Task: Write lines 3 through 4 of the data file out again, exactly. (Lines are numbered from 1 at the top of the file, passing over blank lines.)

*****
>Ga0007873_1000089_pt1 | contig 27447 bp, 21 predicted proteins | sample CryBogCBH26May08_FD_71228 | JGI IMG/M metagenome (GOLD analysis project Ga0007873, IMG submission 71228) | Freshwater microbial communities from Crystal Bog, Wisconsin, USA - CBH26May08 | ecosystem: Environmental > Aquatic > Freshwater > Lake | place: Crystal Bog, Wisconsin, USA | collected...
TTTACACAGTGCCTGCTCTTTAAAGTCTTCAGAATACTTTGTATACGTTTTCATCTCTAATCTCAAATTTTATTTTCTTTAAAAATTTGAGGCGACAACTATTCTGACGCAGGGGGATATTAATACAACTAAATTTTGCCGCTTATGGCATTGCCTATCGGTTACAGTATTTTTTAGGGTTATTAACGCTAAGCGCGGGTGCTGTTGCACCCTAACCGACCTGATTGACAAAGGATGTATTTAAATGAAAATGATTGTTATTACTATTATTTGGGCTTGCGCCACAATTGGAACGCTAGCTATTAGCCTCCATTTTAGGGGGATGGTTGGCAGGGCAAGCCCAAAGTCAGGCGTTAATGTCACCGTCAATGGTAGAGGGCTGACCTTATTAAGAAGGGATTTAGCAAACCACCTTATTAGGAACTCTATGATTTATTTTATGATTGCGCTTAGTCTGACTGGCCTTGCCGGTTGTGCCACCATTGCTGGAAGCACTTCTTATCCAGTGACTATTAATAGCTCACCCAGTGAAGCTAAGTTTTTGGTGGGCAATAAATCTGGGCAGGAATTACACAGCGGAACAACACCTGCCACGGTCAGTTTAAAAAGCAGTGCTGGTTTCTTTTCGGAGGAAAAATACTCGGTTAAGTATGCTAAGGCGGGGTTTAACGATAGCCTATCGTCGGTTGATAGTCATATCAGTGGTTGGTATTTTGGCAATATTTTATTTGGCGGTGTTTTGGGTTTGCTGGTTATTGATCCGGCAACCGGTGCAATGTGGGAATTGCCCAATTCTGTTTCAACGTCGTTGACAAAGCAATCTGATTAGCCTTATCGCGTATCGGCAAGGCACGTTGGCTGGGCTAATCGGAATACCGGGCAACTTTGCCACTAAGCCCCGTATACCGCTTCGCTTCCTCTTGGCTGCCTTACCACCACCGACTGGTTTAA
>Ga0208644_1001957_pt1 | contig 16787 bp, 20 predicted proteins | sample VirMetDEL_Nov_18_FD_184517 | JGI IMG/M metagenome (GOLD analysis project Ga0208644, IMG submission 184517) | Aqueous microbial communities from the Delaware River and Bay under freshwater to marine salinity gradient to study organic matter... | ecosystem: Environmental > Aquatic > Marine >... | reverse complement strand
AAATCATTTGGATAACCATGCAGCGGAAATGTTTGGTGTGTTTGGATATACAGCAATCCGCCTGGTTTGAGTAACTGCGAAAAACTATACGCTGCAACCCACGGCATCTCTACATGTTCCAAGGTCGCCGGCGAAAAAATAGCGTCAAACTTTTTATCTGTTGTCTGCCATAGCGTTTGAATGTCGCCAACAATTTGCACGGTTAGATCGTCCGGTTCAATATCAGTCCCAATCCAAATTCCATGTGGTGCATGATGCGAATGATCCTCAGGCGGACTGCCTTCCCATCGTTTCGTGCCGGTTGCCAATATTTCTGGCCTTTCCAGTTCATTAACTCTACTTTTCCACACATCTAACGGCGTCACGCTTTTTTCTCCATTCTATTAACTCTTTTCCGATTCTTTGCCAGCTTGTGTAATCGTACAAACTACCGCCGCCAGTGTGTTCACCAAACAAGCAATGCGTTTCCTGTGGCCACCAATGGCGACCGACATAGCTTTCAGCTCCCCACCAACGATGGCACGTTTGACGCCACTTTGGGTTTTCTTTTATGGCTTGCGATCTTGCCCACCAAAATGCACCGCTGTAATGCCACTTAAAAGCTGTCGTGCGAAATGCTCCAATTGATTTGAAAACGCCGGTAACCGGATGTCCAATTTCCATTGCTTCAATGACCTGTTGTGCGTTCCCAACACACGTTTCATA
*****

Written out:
>Ga0208644_1001957_pt1 | contig 16787 bp, 20 predicted proteins | sample VirMetDEL_Nov_18_FD_184517 | JGI IMG/M metagenome (GOLD analysis project Ga0208644, IMG submission 184517) | Aqueous microbial communities from the Delaware River and Bay under freshwater to marine salinity gradient to study organic matter... | ecosystem: Environmental > Aquatic > Marine >... | reverse complement strand
AAATCATTTGGATAACCATGCAGCGGAAATGTTTGGTGTGTTTGGATATACAGCAATCCGCCTGGTTTGAGTAACTGCGAAAAACTATACGCTGCAACCCACGGCATCTCTACATGTTCCAAGGTCGCCGGCGAAAAAATAGCGTCAAACTTTTTATCTGTTGTCTGCCATAGCGTTTGAATGTCGCCAACAATTTGCACGGTTAGATCGTCCGGTTCAATATCAGTCCCAATCCAAATTCCATGTGGTGCATGATGCGAATGATCCTCAGGCGGACTGCCTTCCCATCGTTTCGTGCCGGTTGCCAATATTTCTGGCCTTTCCAGTTCATTAACTCTACTTTTCCACACATCTAACGGCGTCACGCTTTTTTCTCCATTCTATTAACTCTTTTCCGATTCTTTGCCAGCTTGTGTAATCGTACAAACTACCGCCGCCAGTGTGTTCACCAAACAAGCAATGCGTTTCCTGTGGCCACCAATGGCGACCGACATAGCTTTCAGCTCCCCACCAACGATGGCACGTTTGACGCCACTTTGGGTTTTCTTTTATGGCTTGCGATCTTGCCCACCAAAATGCACCGCTGTAATGCCACTTAAAAGCTGTCGTGCGAAATGCTCCAATTGATTTGAAAACGCCGGTAACCGGATGTCCAATTTCCATTGCTTCAATGACCTGTTGTGCGTTCCCAACACACGTTTCATA